Youngmin Park

Youngmin Park is a Senior Economist at the Bank of Canada. He is interested in identifying potential inefficiencies associated with differential human capital investment across families and designing policies to mitigate them. He is also interested in understanding market forces that shift returns to acquired human capital and change wage inequality over time.

Park received his Ph.D. from the University of Western Ontario in 2016.

Alexander Ludwig

Alexander Ludwig has been Professor for Public Finance and Debt Management at Goethe University, Frankfurt since 2014. Since 2020, he has been a part-time visiting professor at Universitat Autònoma de Barcelona (UAB).

Damon Jones

Damon Jones is an Assistant Professor at the University of Chicago's Harris School of Public Policy. He conducts research at the intersection of three fields within economics. First, there is public finance, the field of economics that analyzes government taxation and spending, using models of choice to predict the effects of policy and economic notions of well-being to measure the policy’s benefit or harm to consumers. Second is household finance, the branch of economics that focuses on the financial decisions, saving, borrowing and insurance, at the household level.

Nathaniel Hendren

Nathaniel Hendren joined the economics department at Harvard University in July 2013 as an assistant professor. His scholarship focuses on health, information, labor, and public economics, including credit market distortions, optimal taxation, welfare measurement, and insurance regulation. Hendren spent the 2012–2013 academic year at the National Bureau of Economic Research on a post-doctoral fellowship studying issues related to health and aging.

Dirk Krueger

Dirk Krueger is currently Professor of Economics at the University of Pennsylvania. He was Director of Graduate Studies at the University of Pennsylvania from 2008-2012. He also served as co-editor of the American Economic Review from 2009-2011. His research interests are in macroeconomics and public finance, with emphasis on models with heterogeneous households.

Fang Yang

Fang Yang is an assistant professor at the Dept. of Economics, Louisiana State University. Her research focuses on housing, consumption, wealth inequality, social security, and education. She studies individual optimal choices in an environment with uninsurable risk and the effect of policy changes on the aggregate economic outcomes in such an environment.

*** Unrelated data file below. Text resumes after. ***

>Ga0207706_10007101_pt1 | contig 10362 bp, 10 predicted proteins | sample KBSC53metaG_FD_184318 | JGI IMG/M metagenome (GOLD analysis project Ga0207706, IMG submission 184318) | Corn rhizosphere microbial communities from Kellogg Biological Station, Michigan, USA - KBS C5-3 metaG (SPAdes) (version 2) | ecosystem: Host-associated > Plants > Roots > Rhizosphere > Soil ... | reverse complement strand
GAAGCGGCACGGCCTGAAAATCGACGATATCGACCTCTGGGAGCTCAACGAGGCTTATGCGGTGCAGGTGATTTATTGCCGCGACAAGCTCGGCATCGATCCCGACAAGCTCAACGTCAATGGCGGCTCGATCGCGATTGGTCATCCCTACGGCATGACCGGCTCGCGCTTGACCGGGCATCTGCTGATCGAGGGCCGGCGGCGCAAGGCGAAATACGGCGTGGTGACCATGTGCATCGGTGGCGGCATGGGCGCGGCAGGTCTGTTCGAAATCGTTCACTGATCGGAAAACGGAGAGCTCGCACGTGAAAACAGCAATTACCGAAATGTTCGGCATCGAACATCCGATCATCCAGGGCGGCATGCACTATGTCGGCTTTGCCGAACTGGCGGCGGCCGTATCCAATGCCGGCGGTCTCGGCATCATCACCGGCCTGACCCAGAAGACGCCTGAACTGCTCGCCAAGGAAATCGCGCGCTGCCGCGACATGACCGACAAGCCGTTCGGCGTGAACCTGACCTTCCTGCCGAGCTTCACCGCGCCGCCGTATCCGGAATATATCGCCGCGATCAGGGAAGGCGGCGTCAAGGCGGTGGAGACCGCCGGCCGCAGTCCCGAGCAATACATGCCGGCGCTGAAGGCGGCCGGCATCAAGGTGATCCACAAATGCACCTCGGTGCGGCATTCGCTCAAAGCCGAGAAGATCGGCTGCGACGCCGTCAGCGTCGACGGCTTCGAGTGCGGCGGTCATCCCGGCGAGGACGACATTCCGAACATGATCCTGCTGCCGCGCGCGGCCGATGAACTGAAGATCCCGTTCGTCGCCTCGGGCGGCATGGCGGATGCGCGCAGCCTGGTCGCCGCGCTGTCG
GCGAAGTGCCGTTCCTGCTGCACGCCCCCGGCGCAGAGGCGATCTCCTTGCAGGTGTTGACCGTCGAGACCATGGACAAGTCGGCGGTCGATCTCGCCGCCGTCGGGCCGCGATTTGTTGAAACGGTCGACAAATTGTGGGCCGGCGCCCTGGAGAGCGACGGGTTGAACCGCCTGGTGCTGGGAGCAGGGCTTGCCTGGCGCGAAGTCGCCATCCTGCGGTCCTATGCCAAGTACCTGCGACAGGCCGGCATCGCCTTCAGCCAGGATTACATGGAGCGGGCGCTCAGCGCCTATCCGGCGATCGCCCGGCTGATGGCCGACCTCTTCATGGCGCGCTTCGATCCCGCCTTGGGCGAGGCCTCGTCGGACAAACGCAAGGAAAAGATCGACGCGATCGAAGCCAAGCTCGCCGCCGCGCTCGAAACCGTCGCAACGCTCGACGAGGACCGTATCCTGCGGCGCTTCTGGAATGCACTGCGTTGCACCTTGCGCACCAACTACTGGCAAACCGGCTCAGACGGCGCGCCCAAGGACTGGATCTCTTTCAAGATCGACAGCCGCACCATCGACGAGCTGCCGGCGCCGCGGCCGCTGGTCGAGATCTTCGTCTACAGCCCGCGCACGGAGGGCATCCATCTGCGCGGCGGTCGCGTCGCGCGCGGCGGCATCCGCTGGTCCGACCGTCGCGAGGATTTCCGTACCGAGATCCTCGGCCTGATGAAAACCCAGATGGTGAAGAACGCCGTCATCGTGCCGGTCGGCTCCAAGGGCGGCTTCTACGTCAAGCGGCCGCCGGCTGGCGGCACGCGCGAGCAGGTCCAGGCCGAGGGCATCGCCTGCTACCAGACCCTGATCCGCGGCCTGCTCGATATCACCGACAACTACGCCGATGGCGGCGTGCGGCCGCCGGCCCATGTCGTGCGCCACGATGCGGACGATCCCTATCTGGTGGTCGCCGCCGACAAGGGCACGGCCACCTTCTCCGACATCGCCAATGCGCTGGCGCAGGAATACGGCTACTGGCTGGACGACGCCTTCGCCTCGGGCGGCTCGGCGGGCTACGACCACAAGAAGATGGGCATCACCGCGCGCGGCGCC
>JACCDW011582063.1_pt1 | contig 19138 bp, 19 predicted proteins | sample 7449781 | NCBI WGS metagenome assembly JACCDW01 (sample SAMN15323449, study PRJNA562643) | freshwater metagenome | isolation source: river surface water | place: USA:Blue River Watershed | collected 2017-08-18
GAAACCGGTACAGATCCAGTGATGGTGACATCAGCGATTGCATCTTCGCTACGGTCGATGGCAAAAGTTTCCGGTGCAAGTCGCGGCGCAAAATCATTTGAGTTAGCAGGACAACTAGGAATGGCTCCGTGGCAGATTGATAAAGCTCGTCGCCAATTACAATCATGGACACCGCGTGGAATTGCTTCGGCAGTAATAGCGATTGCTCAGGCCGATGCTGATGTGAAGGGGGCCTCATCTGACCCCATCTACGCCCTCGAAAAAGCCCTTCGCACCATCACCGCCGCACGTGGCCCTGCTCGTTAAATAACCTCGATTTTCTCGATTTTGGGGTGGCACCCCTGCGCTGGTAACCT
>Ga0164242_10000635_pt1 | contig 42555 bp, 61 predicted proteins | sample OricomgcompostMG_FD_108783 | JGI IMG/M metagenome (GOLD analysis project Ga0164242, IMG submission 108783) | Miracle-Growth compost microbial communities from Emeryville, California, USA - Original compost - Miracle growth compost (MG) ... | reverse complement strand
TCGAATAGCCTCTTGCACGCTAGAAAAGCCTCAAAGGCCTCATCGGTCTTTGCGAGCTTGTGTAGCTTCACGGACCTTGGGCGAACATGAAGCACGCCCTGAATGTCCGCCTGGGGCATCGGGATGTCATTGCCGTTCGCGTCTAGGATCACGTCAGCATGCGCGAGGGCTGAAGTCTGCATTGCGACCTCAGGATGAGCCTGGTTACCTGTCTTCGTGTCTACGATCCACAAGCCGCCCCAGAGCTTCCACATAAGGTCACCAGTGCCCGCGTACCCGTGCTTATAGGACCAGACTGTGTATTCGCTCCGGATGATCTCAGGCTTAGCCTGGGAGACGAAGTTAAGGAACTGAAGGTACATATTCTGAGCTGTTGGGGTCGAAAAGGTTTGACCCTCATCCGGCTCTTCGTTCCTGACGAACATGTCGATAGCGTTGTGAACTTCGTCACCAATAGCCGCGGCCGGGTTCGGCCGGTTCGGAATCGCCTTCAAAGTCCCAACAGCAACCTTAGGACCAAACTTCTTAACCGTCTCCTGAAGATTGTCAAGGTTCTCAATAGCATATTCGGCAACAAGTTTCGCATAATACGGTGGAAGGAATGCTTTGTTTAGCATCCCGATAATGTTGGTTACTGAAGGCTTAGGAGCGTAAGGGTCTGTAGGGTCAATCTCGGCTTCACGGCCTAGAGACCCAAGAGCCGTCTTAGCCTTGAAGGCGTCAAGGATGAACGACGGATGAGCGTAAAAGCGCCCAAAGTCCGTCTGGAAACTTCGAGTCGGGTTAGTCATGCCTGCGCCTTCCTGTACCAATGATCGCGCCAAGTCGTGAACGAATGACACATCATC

Yang received a Ph.D. in Economics from the University of Minnesota in 2006.

Ananth Seshadri

Ananth Seshadri is a Professor and chair of the Economics Department at University of Wisconsin-Madison, where he specializes in macroeconomics and public finance. He has written on the causes and consequences of demographic change and the effects of technological change in accounting for various demographic patterns. His research has appeared in leading economics journals, including The American Economic Review, Review of Economic Studies, and the Journal of Political Economy. He was awarded a research fellowship from the Alfred P. Sloan Foundation in 2006.

Nicola Pavoni

Nicola Pavoni recently joined the Bocconi University from the University College London where he was Professor of Economics. His work has been published in the Review of Economics Studies, the Journal of Monetary Economics, the Journal of the European Economic Association, and the International Economic Review among others. He is Co-Editor of the BE Journal, Macroeconomics. His research interests are Macroeconomic Theory, Economics of Information, Consumption Theory, Labour Economics, and Public Finance.

Marek Kapička

Marek Kapička is an Assistant Professor at the University of California, Santa Barbara. Professor Kapička specializes in macroeconomics and public finance. His work on optimal tax design has studied how endogenous human capital formation affects optimal income tax policies and schooling subsidies. He has also extended the first-order approach to dynamic private information economies with persistent shocks, and used it to study efficient allocations and optimal taxation.

Dennis Epple

Dennis Epple is Thomas Lord University Professor of Economics at Carnegie Mellon University. He has a Master of Public Affairs from the Woodrow Wilson School and a PhD in Economics from Princeton University. His research focuses on the political economy of state and local governments, household life cycle location choices, the economics of education, and learning by doing.

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